September 25, 2018
I was looking forward to Monday morning!
I ventured into the great state of Georgia on Saturday to position myself close to Warner Robins, where I would be visiting Shirley Hills Elementary and Westside Elementary in the Houston County Schools.
Throughout the trip, I have felt a special kinship to the educators I have met, and my visit to both of the school districts continued that trend.
I was greeted by principal Dr. Traci Jackson and several wonderful representatives from the district’s central offices. I was immediately struck by the level of support they provide to their schools – a hallmark of truly exceptional schools. They underlined the importance of supporting principals and teachers, as they are key to serving the children of the district.
Shirley Hills Elementary is branded as the “Wild Mustangs” – a theme that is readily apparent when you enter their lunchroom. I was half expecting a John Wayne look-a-like to be serving breakfast to the children!
The lunchroom also provides students a venue for remediation on specific skills. Dr. Jackson and other staff support grade levels in the morning by providing this opportunity. You can see to the right some of the skills the students had worked on during Friday’s session.
High expectations are on display in the lobby, as the district has posted their graduation rates – underlining the critical role that the elementary schools serve for the students to cross the finish line in 12th grade.
Dr. Jackson’s school, in addition to the morning intervention mentioned earlier, also has teachers target specific skills in the morning after the students arrive.
Shirley Hills has a published
children’s author ... and the author is NOT a staff member. The child was a kindergarten student who wrote and illustrated the book “Barky the Mouse.” This set the bar that other students are attempting to reach. BTW, the student is now in first grade and is already working on a second book!
Dr. Jackson enthusiastically shares some activities that make Shirley Hills a special school.
On to Westside
Westside Elementary, also in Houston County Schools, is a short 15-minute drive from Dr. Jackson’s school. I was immediately greeted by Dr. Cynthia Hammond.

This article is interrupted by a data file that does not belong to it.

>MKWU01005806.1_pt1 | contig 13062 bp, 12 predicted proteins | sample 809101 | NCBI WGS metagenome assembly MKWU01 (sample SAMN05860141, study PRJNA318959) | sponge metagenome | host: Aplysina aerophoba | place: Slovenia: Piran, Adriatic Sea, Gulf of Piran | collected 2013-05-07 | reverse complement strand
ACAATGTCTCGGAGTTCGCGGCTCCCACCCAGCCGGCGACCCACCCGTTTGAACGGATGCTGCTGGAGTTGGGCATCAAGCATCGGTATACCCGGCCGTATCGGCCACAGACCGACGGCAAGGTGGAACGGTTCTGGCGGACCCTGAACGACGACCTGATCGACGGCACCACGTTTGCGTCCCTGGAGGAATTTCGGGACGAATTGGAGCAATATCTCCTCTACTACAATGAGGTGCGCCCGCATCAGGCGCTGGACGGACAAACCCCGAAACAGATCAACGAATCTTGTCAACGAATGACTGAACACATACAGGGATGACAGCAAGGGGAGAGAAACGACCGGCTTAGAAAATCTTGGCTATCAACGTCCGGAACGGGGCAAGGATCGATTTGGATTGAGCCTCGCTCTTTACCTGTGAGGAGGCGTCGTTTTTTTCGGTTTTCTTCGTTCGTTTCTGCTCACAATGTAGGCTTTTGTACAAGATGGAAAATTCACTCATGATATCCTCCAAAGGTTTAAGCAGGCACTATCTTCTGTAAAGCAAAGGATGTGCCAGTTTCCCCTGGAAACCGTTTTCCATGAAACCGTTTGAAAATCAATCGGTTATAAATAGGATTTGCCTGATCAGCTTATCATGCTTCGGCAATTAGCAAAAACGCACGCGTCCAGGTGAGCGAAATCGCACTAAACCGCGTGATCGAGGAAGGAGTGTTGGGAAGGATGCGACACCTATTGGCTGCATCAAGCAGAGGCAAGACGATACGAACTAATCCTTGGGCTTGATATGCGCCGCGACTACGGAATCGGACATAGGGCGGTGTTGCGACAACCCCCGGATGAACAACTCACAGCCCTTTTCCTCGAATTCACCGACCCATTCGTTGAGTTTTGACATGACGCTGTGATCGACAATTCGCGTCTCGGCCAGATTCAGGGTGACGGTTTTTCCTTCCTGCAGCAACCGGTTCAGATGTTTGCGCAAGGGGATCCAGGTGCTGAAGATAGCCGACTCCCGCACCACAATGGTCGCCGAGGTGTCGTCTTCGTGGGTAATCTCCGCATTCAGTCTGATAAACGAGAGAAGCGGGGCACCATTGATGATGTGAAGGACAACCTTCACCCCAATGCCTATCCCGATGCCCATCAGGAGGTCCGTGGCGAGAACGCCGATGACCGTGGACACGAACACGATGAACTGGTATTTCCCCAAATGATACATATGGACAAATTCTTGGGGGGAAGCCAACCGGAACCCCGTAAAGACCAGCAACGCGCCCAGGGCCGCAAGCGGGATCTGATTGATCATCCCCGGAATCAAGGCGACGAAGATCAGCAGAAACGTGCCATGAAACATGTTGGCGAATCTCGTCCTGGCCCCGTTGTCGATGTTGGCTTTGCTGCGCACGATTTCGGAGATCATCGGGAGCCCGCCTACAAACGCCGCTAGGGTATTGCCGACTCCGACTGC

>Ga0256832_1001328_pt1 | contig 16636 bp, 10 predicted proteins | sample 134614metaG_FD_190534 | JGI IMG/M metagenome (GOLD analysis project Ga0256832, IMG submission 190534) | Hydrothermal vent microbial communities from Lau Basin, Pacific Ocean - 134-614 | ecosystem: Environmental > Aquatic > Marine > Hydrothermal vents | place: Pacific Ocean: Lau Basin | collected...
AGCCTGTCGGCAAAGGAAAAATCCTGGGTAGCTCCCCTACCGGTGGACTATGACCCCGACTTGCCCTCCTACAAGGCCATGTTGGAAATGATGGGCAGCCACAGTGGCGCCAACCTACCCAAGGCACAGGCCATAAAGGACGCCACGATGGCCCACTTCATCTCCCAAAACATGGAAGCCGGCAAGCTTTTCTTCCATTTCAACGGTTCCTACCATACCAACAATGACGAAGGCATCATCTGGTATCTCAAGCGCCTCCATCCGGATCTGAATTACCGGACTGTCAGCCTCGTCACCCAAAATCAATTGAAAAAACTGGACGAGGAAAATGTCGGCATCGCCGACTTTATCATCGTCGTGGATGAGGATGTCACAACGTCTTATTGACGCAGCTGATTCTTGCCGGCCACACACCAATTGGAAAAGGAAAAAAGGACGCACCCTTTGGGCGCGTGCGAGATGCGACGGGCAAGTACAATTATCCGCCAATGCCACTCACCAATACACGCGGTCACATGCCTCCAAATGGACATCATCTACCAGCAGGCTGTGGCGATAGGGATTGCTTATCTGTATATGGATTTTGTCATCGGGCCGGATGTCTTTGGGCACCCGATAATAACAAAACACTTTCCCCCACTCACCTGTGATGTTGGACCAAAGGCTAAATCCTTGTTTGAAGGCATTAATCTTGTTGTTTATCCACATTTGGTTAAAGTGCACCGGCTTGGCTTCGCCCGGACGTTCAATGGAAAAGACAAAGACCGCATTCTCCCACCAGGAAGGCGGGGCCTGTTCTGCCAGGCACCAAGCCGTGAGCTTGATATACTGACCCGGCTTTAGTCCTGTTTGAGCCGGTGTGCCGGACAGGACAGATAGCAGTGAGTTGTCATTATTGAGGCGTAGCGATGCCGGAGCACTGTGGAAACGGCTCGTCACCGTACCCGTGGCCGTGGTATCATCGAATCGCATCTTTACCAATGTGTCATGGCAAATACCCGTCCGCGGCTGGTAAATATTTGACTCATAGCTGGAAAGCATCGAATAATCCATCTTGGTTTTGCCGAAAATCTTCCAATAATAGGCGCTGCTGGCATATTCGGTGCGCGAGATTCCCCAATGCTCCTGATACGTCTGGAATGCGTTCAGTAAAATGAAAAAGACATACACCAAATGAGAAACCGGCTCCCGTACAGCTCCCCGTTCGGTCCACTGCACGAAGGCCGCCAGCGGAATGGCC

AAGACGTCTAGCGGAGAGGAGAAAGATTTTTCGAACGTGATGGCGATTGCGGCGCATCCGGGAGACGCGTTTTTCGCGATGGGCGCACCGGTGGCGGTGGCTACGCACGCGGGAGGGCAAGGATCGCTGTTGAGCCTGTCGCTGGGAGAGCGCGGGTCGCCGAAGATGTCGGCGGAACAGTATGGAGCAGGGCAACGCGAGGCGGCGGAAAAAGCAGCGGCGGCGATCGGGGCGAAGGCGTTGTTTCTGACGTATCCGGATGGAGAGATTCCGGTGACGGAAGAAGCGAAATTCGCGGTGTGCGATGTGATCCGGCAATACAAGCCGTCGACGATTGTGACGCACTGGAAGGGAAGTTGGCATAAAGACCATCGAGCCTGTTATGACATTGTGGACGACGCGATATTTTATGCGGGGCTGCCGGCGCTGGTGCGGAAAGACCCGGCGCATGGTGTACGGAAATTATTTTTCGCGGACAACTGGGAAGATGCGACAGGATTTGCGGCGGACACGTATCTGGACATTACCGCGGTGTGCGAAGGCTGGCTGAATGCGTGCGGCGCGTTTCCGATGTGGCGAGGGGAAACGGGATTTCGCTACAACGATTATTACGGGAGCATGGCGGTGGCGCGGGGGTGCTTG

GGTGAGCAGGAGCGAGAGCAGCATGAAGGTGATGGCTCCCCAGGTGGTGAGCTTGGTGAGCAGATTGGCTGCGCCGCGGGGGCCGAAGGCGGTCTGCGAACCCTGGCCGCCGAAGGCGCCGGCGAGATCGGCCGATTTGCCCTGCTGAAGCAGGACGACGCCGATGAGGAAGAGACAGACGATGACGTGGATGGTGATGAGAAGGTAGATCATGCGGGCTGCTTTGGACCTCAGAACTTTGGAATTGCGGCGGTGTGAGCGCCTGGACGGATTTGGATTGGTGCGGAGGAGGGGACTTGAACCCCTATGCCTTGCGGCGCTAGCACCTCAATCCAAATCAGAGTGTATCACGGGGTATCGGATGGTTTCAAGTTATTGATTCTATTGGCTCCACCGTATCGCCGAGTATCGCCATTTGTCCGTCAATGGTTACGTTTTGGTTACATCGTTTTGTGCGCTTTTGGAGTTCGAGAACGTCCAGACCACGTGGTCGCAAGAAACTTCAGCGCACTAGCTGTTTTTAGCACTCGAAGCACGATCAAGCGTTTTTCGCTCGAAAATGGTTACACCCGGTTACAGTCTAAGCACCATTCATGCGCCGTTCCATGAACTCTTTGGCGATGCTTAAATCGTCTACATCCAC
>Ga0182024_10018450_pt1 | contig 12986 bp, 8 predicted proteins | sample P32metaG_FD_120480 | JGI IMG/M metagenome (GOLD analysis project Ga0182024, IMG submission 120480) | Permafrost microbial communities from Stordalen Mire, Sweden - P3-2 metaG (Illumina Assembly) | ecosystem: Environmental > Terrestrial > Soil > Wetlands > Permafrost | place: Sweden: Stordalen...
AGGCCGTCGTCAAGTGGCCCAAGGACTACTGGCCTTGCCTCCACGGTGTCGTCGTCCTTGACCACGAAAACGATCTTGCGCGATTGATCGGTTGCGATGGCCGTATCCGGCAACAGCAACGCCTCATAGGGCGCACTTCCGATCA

Dr. Hammond’s personal story does not follow the traditional trend most of us followed. She began her career as a police officer but was led to the profession after a profound experience as a law enforcement officer.
During our visit together, she stressed the importance that Title funds have for her school’s children. She shared that her school has extremely high poverty, but in the same breath says that Westside Elementary holds the children to high standards.
Westside leverages STEM activities through a student-run greenhouse, a hydroponics program and raised planters on the school grounds. The students use a portion of the bounty for the school’s lunch program, but also donate a portion to the local community to assist in feeding those in need.
In addition, the students of Westside also participate in the Connect to Protect Program that supports “pollinators in small spaces, one planting at a time.”
I had an opportunity to read “The Cat in the Hat” to students and then ran across this awesome
reading area in the school! It’s hard to see but had a CIH/Seuss theme! Fantastic and very engaging!
Dr. Hammond shares her thoughts on a critical issue facing schools in the United States.
Thank you to all my friends that I met today at Houston County Schools! I appreciate your hospitality!
Heading Down to Upson-Lee
The next stop on the Georgia leg of the tour was Upson-Lee Middle School in Thomaston. Again, as throughout the tour, I was touched by the reception, with many folks meeting me from Thomaston-Upson’s Central Office, along with building staff and students.
The school is led by Rhonda Gulley. They are a 1:1 school that offers a full cadre of programs to students – from strong academics to a great arts program. I even had an opportunity to hear their wonderful band play. A key component of the strong academic program is common planning time for all grade level teachers to work collaboratively.
Superintendent Dr. Larry Derico, in his first year at the helm of the district, established three key priorities for the district for this year: school safety, literacy (students hitting on grade level or higher on assessments) and relationships with students and community.
In regard to school safety, the district has a school resource officer in ALL buildings – which is a commendable accomplishment!
Their area, like many communities across the United States, was hit hard when the local textile industries closed. However, in true community spirit, the school has served as a rallying point for the residents. The school’s athletic program has unified the community and served as a point of pride, with the boys basketball program winning back-to-back state championships. To drive through the community, it is readily apparent the level of support the school enjoys.
PBIS serves as a cornerstone for Upson-Lee Middle School as they strive to create lifelong learners.
A final point of pride for the school is the newly renovated library that more closely resembles a college campus.
Principal Gulley shares points of pride for the Upson-Lee Middle School.
Eric Cardwell, president of the National Association of Elementary School Principals, is driving 4,500 miles through seven states during his two-week road trip. At each school, Eric will meet with the principal and learn about the great things going on at that school. Most recently, he was principal at Besser Elementary in Alpena, MI.